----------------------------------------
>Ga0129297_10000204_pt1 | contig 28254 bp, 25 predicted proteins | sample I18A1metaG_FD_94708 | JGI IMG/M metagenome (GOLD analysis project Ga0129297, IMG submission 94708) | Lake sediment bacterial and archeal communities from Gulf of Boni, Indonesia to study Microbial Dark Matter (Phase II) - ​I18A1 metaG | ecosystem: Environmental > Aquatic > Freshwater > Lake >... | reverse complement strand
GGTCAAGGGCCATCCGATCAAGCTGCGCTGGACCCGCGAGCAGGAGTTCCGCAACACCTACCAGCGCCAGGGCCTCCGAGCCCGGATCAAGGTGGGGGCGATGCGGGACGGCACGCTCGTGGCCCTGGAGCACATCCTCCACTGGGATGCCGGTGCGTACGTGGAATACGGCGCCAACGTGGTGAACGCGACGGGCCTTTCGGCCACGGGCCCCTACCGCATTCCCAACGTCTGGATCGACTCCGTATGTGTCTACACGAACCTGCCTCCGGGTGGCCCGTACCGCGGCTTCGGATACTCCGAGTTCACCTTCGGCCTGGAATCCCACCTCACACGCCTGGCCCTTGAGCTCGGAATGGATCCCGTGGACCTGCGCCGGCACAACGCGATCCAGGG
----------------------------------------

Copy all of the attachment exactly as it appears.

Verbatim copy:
>Ga0129297_10000204_pt1 | contig 28254 bp, 25 predicted proteins | sample I18A1metaG_FD_94708 | JGI IMG/M metagenome (GOLD analysis project Ga0129297, IMG submission 94708) | Lake sediment bacterial and archeal communities from Gulf of Boni, Indonesia to study Microbial Dark Matter (Phase II) - ​I18A1 metaG | ecosystem: Environmental > Aquatic > Freshwater > Lake >... | reverse complement strand
GGTCAAGGGCCATCCGATCAAGCTGCGCTGGACCCGCGAGCAGGAGTTCCGCAACACCTACCAGCGCCAGGGCCTCCGAGCCCGGATCAAGGTGGGGGCGATGCGGGACGGCACGCTCGTGGCCCTGGAGCACATCCTCCACTGGGATGCCGGTGCGTACGTGGAATACGGCGCCAACGTGGTGAACGCGACGGGCCTTTCGGCCACGGGCCCCTACCGCATTCCCAACGTCTGGATCGACTCCGTATGTGTCTACACGAACCTGCCTCCGGGTGGCCCGTACCGCGGCTTCGGATACTCCGAGTTCACCTTCGGCCTGGAATCCCACCTCACACGCCTGGCCCTTGAGCTCGGAATGGATCCCGTGGACCTGCGCCGGCACAACGCGATCCAGGG